Don’t get me wrong: It wasn’t a voice like someone calling you from across the room. It was more like my conscience, turned up a few notches with a mental tone of voice that sounded someplace on a self-critical scale between my mother’s voice (very annoyed about all those daffodils I had pulled up from her garden for my 7 year old tea party) and Susie Schafer's (the girl with the perfect curled blonde pony tails who ruled 5th grade like Tito sat on the former Yugoslavia – and I was not Serb.) It was a voice that, as time went on, could sustain itself with a constant, even pressure, from the moment I woke up until I squeezed my eyes shut hard against it to sleep at night. In a last ditch effort of self-protection, I decided to call it “Agnes,” derivation agony.
“Honestly, what makes you think that is enough food,” she snapped at me. I was ladling my famous sweet potatoes into a bowl for Christmas dinner. Across the room, my father-in-law was extolling the virtues of my Cornish hen in red wine reduction. It was joyously releasing its garlic and rosemary bouquet throughout the room.
“Are you sure those are done?” Agnes growled. “You know, undercooked meat is the leading source of E-coli.”
“Shut up, Agnes,” I growled back at her.
“What?” said my husband, sidling by the stove to get an early nab at the sautéed portabellos. He popped one in his mouth and made a sound that came close to ones that had helped make our son, 10 years earlier. “Mmmm, you know, I am so happy you decided to make this an Italian Christmas dinner.”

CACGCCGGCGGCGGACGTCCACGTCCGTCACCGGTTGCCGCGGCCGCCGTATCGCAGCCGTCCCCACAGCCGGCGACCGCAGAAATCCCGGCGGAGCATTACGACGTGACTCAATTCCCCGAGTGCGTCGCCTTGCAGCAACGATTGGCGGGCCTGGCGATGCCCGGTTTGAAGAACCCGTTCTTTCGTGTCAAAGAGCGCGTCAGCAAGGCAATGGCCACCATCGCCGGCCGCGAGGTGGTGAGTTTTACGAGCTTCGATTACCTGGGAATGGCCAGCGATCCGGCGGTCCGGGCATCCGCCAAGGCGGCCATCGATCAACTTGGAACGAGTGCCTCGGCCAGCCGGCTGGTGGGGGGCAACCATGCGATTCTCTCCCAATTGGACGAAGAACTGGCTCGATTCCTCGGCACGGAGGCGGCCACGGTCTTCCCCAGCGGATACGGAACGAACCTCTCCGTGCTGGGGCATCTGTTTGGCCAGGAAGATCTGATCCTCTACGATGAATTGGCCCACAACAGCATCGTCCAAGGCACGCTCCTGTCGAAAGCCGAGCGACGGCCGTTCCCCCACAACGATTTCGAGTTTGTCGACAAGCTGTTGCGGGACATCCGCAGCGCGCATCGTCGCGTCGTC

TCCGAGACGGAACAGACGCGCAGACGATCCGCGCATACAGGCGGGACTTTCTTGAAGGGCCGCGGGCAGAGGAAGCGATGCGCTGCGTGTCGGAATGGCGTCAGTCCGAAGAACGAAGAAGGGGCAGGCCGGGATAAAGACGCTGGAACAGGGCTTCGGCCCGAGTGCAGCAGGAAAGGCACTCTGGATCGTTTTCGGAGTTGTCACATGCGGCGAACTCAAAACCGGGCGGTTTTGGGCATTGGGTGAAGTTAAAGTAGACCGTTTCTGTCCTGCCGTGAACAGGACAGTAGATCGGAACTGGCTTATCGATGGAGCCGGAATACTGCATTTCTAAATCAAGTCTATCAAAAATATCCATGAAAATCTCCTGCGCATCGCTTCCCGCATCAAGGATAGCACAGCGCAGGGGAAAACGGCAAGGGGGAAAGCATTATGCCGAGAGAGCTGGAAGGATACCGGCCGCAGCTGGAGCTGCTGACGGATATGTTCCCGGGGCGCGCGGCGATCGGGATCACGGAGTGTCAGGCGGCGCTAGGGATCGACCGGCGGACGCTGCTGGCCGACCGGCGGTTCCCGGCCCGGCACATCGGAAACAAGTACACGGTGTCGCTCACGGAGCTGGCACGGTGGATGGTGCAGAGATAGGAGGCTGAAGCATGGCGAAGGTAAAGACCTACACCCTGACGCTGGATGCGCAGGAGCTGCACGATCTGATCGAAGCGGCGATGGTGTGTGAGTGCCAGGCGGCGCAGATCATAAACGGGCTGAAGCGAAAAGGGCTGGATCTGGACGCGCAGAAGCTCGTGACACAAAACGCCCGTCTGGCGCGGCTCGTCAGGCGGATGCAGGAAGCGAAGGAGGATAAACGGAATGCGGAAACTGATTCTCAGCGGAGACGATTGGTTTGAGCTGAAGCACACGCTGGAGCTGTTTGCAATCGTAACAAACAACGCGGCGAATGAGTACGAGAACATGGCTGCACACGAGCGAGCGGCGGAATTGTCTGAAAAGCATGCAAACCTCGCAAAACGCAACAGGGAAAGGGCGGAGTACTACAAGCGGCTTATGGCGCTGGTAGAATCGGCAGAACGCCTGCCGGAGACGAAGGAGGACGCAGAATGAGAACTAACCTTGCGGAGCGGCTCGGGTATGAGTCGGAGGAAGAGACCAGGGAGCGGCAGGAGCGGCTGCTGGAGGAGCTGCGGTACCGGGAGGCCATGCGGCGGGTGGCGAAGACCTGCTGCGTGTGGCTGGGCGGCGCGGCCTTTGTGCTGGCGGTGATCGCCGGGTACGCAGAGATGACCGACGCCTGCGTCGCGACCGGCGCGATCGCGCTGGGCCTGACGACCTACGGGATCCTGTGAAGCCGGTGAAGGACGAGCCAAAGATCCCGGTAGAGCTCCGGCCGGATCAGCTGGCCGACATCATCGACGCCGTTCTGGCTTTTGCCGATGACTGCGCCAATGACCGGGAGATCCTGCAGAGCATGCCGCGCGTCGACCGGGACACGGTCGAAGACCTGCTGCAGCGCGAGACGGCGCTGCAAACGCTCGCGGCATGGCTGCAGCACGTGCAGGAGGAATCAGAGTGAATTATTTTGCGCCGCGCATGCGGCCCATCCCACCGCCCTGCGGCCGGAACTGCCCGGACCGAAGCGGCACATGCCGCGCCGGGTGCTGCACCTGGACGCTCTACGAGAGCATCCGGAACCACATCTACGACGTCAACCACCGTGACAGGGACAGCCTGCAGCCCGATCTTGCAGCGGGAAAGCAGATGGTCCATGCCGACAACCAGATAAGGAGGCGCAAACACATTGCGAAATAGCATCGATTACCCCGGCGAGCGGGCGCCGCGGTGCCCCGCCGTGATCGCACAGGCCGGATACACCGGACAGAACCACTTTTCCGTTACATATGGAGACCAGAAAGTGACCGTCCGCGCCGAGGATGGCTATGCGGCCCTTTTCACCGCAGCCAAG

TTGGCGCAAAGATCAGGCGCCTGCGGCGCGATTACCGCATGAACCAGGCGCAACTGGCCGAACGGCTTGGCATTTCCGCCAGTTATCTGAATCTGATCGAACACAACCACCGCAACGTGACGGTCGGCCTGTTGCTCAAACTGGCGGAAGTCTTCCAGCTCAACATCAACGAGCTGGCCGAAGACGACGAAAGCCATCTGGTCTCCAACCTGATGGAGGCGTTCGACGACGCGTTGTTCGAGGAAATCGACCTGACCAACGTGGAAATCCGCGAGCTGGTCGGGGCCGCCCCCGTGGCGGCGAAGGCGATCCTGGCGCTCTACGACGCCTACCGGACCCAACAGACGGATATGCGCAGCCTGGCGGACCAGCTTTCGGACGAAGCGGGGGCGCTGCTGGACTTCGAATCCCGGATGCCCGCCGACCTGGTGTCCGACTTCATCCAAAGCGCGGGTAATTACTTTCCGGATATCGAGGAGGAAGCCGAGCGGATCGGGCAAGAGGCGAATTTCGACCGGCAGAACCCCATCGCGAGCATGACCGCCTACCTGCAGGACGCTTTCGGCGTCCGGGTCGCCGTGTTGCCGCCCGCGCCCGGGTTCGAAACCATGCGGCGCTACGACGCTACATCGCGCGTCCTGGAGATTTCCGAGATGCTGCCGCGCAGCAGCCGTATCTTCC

“He’s just saying that,” quipped Agnes. “He’s probably thinking he’d rather be out getting sushi tonight. Why don’t you know how to make sushi yet?”
“Thanks, honey,” I sighed. “Can you take those to the table?”
For whatever reason, Agnes gave up on my cooking after that. Apparently, my culinary confidence was, in the end, my last and strongest defense against her. I held onto this with both hands, but after a month I could also hold on to more and more of my body with two hands, too. Fifteen pounds later, I decided to go to the doctor.
Actually, first I went to my Reiki master. Reiki is an ancient practice of laying on of hands. My Reiki master, Luann, is a world-class mover of energy. I’m not sure how it works, but it works well enough that I always schedule an appointment with her for after the holidays, when anyone needs some emotional housecleaning. Reiki works on your feelings and spirit; thought and intellect must be shut off in order to do it right.
“Yup,” she said after our session, “you are pretty black in there.” She went down the hall to have a quickie consult with my doctor, Barbara. They prescribed various supplements and scheduled me back in for an appointment in 3 days. Just receiving such an immediate, helpful, and accepting response from them seemed to make Agnes’ voice a bit less commanding and a lot more whiny.